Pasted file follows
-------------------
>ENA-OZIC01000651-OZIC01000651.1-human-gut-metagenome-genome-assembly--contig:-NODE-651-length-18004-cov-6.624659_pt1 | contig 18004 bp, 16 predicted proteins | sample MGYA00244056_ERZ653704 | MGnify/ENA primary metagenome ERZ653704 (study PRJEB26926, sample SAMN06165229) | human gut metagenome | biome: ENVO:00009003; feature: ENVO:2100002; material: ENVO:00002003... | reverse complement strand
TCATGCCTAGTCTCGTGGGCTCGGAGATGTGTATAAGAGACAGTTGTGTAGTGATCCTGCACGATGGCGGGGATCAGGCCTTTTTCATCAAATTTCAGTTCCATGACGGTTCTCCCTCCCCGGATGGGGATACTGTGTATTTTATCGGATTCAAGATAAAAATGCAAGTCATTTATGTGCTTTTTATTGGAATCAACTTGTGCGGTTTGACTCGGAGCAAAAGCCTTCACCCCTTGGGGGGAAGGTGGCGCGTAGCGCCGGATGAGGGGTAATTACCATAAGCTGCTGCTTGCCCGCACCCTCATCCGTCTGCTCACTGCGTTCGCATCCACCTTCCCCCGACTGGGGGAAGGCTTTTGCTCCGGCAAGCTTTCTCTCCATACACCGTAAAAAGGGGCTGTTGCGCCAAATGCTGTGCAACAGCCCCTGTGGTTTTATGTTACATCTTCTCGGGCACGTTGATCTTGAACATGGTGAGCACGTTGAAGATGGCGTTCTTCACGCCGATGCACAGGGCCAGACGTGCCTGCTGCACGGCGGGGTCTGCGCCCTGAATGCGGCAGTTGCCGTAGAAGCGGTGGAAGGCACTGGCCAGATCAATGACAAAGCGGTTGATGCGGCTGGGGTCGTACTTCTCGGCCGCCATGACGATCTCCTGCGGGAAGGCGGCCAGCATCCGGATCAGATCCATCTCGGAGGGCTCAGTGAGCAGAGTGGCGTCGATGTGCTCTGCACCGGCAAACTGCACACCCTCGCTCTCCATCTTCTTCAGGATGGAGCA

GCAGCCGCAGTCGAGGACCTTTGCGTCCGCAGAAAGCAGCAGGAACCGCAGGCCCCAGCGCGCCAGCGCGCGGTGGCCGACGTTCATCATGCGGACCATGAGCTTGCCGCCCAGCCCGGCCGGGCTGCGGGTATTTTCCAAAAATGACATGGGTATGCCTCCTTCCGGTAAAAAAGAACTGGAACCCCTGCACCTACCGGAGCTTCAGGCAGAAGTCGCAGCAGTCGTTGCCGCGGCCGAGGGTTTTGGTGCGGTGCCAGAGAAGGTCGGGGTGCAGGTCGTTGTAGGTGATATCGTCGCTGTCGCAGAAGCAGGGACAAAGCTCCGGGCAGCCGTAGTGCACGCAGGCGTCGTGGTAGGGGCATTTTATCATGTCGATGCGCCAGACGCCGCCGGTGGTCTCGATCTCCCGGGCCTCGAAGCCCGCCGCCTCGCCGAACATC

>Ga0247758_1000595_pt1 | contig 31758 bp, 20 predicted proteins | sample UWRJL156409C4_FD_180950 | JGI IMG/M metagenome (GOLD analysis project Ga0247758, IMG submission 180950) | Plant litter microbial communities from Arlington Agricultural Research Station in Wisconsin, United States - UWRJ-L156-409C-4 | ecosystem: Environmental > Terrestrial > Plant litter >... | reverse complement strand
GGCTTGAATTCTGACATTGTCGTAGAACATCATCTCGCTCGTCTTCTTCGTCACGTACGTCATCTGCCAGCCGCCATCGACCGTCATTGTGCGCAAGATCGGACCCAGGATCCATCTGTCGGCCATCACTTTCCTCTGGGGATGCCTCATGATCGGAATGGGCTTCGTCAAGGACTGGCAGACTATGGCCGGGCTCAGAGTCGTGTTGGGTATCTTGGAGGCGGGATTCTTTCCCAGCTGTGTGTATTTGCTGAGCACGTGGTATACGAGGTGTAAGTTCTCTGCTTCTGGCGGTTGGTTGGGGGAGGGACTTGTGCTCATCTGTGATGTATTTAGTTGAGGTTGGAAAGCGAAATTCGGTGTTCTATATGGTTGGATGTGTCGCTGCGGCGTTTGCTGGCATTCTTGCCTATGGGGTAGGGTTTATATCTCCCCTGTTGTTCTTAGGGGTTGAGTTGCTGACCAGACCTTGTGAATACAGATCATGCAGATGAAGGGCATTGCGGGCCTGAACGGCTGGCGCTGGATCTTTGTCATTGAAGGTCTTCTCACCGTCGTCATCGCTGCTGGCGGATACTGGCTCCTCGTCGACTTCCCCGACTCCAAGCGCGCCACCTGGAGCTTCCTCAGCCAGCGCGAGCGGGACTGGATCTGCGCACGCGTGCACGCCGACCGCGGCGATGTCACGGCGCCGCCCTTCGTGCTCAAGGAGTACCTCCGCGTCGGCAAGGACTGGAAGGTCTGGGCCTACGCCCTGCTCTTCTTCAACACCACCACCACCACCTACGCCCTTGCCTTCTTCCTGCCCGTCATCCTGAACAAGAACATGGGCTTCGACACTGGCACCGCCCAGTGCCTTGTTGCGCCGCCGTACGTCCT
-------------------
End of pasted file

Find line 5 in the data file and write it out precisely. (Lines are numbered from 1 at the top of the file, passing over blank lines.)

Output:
GGCTTGAATTCTGACATTGTCGTAGAACATCATCTCGCTCGTCTTCTTCGTCACGTACGTCATCTGCCAGCCGCCATCGACCGTCATTGTGCGCAAGATCGGACCCAGGATCCATCTGTCGGCCATCACTTTCCTCTGGGGATGCCTCATGATCGGAATGGGCTTCGTCAAGGACTGGCAGACTATGGCCGGGCTCAGAGTCGTGTTGGGTATCTTGGAGGCGGGATTCTTTCCCAGCTGTGTGTATTTGCTGAGCACGTGGTATACGAGGTGTAAGTTCTCTGCTTCTGGCGGTTGGTTGGGGGAGGGACTTGTGCTCATCTGTGATGTATTTAGTTGAGGTTGGAAAGCGAAATTCGGTGTTCTATATGGTTGGATGTGTCGCTGCGGCGTTTGCTGGCATTCTTGCCTATGGGGTAGGGTTTATATCTCCCCTGTTGTTCTTAGGGGTTGAGTTGCTGACCAGACCTTGTGAATACAGATCATGCAGATGAAGGGCATTGCGGGCCTGAACGGCTGGCGCTGGATCTTTGTCATTGAAGGTCTTCTCACCGTCGTCATCGCTGCTGGCGGATACTGGCTCCTCGTCGACTTCCCCGACTCCAAGCGCGCCACCTGGAGCTTCCTCAGCCAGCGCGAGCGGGACTGGATCTGCGCACGCGTGCACGCCGACCGCGGCGATGTCACGGCGCCGCCCTTCGTGCTCAAGGAGTACCTCCGCGTCGGCAAGGACTGGAAGGTCTGGGCCTACGCCCTGCTCTTCTTCAACACCACCACCACCACCTACGCCCTTGCCTTCTTCCTGCCCGTCATCCTGAACAAGAACATGGGCTTCGACACTGGCACCGCCCAGTGCCTTGTTGCGCCGCCGTACGTCCT